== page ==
More integration than decoupling. In 2000, the U.S. and China were far more decoupled than they are today. At that time, domestic patents in either country cited relatively few patents in the other because each had a technology ecosystem largely separate from the other. The two ecosystems began to integrate further as China joined the World Trade Organization in 2001, and the overall trend toward integration has continued since then. This phenomenon can be seen in the development of smartphones ­— early versions used exclusively U.S. technology, but today’s versions combine technology from both countries’ ecosystems.

Researchers noted signs of increasing decoupling beginning in 2018, possibly associated with trade barriers launched by both governments, but found the sample period too short to draw definitive inferences.

U.S.-China decoupling and dependence 2000–2019



China’s reduced dependence since 2009. The technologies of U.S. and China continued to become more integrated since 2000, conforming to the general trend of globalization. China’s technological dependence on the U.S., however, is hump-shaped: it rose throughout the decade approaching the Great Recession, peaked in 2009, and then began to decline as China developed its own R&D and innovative capacity. For example, China’s widely-used mobile payment platforms like Alipay or WeChat Pay do not depend heavily on U.S. mobile payment technology.

Among the 10 high-tech fields analyzed, China’s dependence on the U.S. is the greatest in pharmaceuticals, semiconductors, software, and smartphones, but their dependence levels decreased over time. Most of the more decoupled fields are relatively new technologies, such as neural networks, cloud computing, and self-driving cars. These newer fields exhibit more decoupling and a steeper drop in China’s dependence on the U.S. Particularly worth noting is the “drones” sector, whose dependence measure turned negative — i.e., China took the lead in 2019.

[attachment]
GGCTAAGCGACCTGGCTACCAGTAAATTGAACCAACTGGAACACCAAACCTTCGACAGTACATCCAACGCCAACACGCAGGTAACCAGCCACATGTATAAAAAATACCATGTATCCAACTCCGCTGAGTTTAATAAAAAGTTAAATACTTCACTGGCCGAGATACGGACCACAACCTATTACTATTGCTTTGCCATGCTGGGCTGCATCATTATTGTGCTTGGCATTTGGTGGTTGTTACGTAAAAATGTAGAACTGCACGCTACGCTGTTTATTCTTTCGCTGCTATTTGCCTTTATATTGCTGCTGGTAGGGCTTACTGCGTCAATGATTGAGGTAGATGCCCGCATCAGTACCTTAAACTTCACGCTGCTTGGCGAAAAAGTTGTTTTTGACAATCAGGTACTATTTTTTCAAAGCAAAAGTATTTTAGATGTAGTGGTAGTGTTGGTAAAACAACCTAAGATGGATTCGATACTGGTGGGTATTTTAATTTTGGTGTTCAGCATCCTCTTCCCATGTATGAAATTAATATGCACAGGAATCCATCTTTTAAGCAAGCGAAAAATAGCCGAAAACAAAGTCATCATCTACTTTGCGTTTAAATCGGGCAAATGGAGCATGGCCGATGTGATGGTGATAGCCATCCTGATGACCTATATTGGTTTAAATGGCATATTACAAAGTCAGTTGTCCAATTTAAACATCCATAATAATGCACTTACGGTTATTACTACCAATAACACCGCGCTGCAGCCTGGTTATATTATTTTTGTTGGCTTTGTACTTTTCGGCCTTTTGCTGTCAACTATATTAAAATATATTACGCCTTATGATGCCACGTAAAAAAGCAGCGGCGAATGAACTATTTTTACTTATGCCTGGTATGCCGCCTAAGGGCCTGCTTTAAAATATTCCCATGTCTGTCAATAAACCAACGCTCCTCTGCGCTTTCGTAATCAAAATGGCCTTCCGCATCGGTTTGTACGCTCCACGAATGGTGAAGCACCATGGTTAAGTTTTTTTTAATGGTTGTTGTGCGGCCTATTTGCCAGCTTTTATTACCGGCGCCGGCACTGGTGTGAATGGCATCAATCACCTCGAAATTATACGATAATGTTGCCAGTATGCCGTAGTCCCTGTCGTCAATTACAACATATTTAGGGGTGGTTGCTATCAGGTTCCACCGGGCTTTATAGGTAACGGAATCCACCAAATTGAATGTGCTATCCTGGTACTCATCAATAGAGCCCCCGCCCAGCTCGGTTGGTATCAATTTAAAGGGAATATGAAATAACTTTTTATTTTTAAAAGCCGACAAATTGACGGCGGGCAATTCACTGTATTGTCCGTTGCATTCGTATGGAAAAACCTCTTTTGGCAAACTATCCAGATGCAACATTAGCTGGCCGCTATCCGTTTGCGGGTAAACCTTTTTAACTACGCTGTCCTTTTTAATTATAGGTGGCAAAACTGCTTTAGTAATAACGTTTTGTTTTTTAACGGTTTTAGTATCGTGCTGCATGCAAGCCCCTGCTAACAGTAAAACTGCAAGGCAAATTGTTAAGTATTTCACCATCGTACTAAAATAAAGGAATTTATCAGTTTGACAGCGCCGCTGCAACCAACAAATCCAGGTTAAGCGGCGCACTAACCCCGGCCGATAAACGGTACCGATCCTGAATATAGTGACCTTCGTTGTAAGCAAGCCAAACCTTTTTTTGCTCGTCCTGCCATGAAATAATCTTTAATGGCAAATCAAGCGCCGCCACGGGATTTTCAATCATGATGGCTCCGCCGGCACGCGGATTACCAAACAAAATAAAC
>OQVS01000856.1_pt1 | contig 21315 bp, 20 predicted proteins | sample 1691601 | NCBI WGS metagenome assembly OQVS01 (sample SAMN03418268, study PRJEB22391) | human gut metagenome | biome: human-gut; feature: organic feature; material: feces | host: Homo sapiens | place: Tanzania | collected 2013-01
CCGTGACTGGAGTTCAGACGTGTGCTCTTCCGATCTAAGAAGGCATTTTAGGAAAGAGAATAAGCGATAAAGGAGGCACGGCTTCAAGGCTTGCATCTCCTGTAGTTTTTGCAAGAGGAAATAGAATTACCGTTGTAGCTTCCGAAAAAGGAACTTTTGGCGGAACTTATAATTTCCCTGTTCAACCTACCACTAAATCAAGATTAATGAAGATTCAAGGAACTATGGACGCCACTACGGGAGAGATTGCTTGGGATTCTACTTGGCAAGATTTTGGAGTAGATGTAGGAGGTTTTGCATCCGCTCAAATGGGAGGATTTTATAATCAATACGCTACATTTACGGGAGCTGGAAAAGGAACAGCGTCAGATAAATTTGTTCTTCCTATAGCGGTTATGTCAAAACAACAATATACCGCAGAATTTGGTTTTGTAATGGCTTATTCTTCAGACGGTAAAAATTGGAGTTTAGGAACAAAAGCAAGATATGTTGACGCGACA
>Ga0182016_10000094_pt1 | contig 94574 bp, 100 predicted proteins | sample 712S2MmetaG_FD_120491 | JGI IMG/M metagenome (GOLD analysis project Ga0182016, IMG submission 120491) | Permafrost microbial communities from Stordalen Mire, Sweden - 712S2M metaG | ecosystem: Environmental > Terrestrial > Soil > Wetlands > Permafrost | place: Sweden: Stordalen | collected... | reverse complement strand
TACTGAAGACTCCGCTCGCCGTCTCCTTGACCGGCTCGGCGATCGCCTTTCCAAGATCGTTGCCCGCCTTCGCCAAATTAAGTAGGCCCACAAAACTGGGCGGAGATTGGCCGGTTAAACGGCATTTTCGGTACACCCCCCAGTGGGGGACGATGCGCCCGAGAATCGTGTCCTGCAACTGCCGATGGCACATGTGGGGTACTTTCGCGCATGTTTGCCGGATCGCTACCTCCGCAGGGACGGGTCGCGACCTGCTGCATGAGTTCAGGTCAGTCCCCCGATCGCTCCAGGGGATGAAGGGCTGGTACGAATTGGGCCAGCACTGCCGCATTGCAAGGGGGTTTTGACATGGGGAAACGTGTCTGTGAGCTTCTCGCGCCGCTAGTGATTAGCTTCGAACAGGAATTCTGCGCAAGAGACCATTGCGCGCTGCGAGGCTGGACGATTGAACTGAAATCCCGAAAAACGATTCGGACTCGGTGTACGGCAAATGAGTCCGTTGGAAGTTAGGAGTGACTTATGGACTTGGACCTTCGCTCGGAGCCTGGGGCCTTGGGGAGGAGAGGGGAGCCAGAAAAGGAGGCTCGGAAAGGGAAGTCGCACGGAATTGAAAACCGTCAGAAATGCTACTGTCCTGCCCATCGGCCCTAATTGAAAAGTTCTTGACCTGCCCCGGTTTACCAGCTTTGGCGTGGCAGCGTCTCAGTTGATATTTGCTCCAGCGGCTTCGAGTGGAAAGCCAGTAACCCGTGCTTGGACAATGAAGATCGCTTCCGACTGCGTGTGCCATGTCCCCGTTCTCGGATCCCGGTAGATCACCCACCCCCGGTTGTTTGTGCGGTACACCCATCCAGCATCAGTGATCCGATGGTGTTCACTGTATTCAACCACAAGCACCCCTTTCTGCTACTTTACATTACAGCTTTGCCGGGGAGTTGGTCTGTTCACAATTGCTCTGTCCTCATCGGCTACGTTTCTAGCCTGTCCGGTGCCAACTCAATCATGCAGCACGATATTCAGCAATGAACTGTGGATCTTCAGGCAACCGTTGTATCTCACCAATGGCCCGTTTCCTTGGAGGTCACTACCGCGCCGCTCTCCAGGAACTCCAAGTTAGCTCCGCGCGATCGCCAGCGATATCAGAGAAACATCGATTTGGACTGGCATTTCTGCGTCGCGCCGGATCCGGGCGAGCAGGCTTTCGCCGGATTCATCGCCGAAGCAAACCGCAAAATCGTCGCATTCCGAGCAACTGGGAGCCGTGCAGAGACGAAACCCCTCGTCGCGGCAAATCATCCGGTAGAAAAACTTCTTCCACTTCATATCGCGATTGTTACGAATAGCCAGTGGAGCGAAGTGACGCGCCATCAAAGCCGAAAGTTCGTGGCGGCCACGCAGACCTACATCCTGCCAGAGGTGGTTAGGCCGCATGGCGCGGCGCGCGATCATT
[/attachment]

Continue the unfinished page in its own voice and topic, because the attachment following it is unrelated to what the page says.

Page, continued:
Dependence: older versus newer technology fields



For China, decoupling gives rise to dependence. While overall levels of China’s technology dependence on the U.S. are declining, researchers uncovered evidence of a nuanced feedback loop: a lower level of China’s dependence on the U.S. in a given technology field predicted a higher level of decoupling in the coming year. However, a higher level of decoupling predicted a higher level of dependence two years down the road.

What can account for these findings? The research suggests that as China underwent economic expansion, its technology advancement relied heavily on adopting foreign, cutting-edge technologies, in particular that of the United States. After a wave of learning and adoption, however, China’s technology dependence on the U.S. declined, as stronger domestic capabilities enabled a higher level of technology decoupling with the U.S. Yet, decoupling creates a barrier for Chinese companies to learn from their foreign counterparts, which hinders further progress and puts China at a disadvantage when more advanced technologies are developed. Such a zigzag process suggests a tension between China’s desire and its ability to progress independently and may explain its growing integration with the rest of the world despite mutual distrust.